Full of swirling camera movements and carefully thought out symbolism, Aronofsky's Oscar bait is also luridly lunatic
Here in New York City, we call them “bun heads.”
They are the young female ballet students and ballerinas one sees coming by subway to the Lincoln Center area, where they loiter about before and after performances at its theaters and adjacent Juilliard School.
These girls, in their teens and early twenties, are instantly recognizable. They are skeletal thin, wear their hair in a tightly coiled knot atop their head (hence the nickname) and glide purposefully about on legs that never end.
I would love to know their reactions to “The Black Swan,” director Darren Aronofsky’s intense but loopy Grand Guignol of a movie set in the world of ballet. Better yet, I’d love to know their mothers’ reactions.
That’s because, in this psychological thriller, when the pressure starring in “Swan Lake” becomes tutu much for a young professional ballerina (played with ferocious intensity by Natalie Portman), she goes bonkers.
Ballet movies are always tricky. Let’s face it, though the art form has been around for a couple centuries and everyone has been dragged to at least one Christmas-time performance of “The Nutcracker,” ballet is always going to be more class than mass.
For most people, a nephew of mine had it right when, at age 4, partway through seeing his first live performance of “Nutcracker,” he loudly demanded from his balcony seat, “Change the channel!”
But ballet has its fans (hey, I’m one) and, over the years, any number of movie directors, whether balletomanes or just attracted to its grace and the talent, discipline and commitment required to become a great dancer, have made movies set in that world.
There was “The Red Shoes” (right) the classic British drama from director Michael Powell (with Emeric Pressburger) adapted from a Hans Christian Andersen story, a movie not all that dissimilar to “Black Swan.” In the 1949 romantic drama, a young ballerina (played by the exquisite Moira Shearer) sacrifices all for her art.
In 1977, Anne Bancroft and Shirley MacLaine acted up a storm as longtime ballet frenemies in “The Turning Point,” director Harold Ross’ turgid drama. More recently, in 2000 there was “Center Stage,” a “Fame”-like drama chronicling the ups and downs of a trio of young ballerinas at a high pressure New York dance academy. And director Robert Altman came a cropper in 2003 with “The Company,” a rambling and, you’ll pardon the pun, pointless ensemble drama about a young ballerina (Neve Campbell, who also served as co-writer).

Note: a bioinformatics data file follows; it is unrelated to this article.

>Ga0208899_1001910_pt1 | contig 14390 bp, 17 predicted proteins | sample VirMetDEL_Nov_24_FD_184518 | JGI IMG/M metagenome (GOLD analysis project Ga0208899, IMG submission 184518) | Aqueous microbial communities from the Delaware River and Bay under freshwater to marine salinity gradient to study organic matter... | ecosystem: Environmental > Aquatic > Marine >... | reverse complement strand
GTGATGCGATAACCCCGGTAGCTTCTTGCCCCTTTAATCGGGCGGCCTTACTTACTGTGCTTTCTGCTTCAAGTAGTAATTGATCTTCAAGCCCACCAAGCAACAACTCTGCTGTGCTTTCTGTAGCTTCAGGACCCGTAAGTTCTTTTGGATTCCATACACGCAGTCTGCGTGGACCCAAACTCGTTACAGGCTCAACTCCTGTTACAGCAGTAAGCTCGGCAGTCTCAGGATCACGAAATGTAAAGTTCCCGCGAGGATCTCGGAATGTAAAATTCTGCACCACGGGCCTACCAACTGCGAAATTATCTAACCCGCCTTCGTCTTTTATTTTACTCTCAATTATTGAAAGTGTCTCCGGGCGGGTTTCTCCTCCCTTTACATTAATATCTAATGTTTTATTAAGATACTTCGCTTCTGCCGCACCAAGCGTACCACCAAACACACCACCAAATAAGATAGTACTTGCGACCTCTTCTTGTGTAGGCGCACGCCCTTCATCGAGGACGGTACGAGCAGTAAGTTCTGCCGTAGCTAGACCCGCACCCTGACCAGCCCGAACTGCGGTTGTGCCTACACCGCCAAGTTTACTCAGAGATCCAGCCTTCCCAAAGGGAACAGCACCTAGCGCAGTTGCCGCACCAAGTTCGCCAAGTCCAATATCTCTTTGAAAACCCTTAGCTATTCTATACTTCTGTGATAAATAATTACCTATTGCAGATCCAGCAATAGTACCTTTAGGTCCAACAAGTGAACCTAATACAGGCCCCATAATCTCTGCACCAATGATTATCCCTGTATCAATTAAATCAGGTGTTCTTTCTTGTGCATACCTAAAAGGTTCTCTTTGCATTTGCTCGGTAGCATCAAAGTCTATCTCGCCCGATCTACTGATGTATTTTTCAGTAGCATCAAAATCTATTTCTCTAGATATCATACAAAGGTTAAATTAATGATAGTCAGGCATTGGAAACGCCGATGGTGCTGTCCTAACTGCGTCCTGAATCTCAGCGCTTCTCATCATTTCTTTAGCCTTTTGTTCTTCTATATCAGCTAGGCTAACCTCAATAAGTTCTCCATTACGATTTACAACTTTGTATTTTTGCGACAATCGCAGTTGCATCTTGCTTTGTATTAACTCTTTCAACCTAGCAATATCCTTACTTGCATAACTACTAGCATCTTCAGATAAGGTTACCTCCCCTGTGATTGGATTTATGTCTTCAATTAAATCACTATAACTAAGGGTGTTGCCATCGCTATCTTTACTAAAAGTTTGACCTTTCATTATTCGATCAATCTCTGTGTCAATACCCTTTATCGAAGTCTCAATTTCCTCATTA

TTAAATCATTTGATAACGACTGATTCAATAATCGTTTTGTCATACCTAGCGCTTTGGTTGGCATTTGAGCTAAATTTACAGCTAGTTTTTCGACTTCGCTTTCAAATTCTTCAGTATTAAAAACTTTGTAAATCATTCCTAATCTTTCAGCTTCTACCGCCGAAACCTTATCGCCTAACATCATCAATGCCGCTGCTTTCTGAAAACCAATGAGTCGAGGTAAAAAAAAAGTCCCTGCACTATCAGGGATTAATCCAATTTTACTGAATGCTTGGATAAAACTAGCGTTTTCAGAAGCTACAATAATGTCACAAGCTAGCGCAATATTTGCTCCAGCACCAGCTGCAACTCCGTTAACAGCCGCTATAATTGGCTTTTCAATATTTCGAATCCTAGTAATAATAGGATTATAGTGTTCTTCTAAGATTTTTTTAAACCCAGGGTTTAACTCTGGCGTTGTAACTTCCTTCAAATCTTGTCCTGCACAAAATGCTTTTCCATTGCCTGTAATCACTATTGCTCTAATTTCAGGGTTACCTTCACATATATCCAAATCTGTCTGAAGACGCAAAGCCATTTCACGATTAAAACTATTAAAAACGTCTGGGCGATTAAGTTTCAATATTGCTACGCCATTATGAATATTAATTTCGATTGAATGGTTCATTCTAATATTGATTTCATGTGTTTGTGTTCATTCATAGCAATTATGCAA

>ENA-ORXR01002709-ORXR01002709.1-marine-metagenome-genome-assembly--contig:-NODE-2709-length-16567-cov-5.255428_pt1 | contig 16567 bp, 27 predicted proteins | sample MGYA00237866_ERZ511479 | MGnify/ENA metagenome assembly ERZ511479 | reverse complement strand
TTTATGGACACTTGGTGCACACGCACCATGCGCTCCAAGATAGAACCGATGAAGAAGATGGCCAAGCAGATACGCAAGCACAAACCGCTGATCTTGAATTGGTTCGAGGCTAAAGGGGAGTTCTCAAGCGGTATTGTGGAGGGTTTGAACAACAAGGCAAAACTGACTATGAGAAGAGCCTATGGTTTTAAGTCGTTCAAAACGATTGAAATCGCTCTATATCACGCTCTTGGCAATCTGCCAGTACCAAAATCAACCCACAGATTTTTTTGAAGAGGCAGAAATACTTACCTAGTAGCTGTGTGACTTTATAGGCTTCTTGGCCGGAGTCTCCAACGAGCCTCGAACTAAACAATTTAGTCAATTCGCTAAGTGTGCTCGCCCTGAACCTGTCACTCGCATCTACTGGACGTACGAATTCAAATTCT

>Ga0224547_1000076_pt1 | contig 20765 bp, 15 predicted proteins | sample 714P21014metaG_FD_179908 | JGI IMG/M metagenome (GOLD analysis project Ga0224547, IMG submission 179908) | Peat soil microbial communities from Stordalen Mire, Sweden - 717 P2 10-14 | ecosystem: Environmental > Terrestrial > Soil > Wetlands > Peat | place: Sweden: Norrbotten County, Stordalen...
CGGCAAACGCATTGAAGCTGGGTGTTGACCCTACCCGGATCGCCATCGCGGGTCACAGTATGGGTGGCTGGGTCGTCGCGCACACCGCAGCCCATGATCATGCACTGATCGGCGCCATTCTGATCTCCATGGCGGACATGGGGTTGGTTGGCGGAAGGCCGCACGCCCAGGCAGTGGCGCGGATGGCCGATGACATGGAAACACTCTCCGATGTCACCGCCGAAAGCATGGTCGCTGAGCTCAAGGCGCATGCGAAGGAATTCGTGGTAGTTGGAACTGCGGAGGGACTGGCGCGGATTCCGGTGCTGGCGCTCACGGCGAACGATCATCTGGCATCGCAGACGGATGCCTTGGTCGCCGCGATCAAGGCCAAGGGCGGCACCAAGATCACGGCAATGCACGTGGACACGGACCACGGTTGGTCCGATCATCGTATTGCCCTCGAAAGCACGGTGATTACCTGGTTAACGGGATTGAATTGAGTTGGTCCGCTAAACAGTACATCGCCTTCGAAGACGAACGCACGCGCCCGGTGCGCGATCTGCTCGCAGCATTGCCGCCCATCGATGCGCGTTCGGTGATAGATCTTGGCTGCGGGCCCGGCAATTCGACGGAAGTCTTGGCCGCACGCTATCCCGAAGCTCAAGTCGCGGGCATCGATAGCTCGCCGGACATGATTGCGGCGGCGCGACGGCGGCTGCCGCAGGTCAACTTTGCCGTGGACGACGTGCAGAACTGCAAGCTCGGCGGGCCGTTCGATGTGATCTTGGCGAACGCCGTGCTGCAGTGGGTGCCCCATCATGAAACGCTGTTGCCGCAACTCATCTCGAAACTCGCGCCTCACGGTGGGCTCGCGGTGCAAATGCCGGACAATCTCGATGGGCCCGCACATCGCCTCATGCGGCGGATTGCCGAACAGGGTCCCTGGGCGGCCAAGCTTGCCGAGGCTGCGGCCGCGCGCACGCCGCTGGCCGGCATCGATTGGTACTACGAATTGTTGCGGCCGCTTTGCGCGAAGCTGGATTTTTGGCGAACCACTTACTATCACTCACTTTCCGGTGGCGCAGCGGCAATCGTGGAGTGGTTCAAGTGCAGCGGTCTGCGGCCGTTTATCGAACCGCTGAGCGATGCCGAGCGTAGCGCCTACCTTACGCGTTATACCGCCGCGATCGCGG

With “Black Swan,” Aronofsky dials up to 11 his patented passion — evident in his earlier movies, “Pi” and “Requiem for a Dream” — for depicting paranoia running deep.
The movie’s protagonist, Nina (Portman), is a sheltered young ballerina in New York who lives with her overly-protective mother (Barbara Hershey), a former dancer herself. As the movie opens, Nina is up for a the lead role in her Lincoln Center ballet company’s new production of Tchaikovsky’s “Swan Lake.”
Nina lands the part but as she masters the dual roles of not only the virginal white Swan Queen but also that of her Black Swan evil twin, her confusion about her own identity mounts. Not helping Nina to maintain her sense of self is the autocratic but seductive head of the company (Vincent Cassel), a rival dancer (Mila Kunis) and a former prima ballerina (Winona Ryder, badly used), now on a downward spiral.
Nina increasingly suffers from vivid paranoid fantasies. Or are they just fantasies? Is that rash on her back really the result of abusive self-scratching or is she starting to sprout wings?
As the line between what’s real and what’s just going on in Nina’s head becomes increasingly fuzzy, the movie builds to a frenzied crescendo as overwrought as Tchaikovsky’s music. Throughout, Portman gives a complex and dedicated performance (she intensely studied ballet for ten months to prepare for the role) that completely captures the physical strength and yet mental fragility of her character.
Aronofsky fills “Black Swan” with doppelganger imagery and shots of Nina looking at and reflected back in mirrors. These obviously are meant to underline visually her growing psychological distortion and disintegration.
It’s seriously bravura filmmaking, full of swirling camera movements and carefully thought out symbolism, but the movie is also luridly lunatic, especially toward the end.
While fascinating and fun to watch, on reflection “Black Swan” becomes ever sillier. This is high art played, in the end and probably not intentionally, as high camp.
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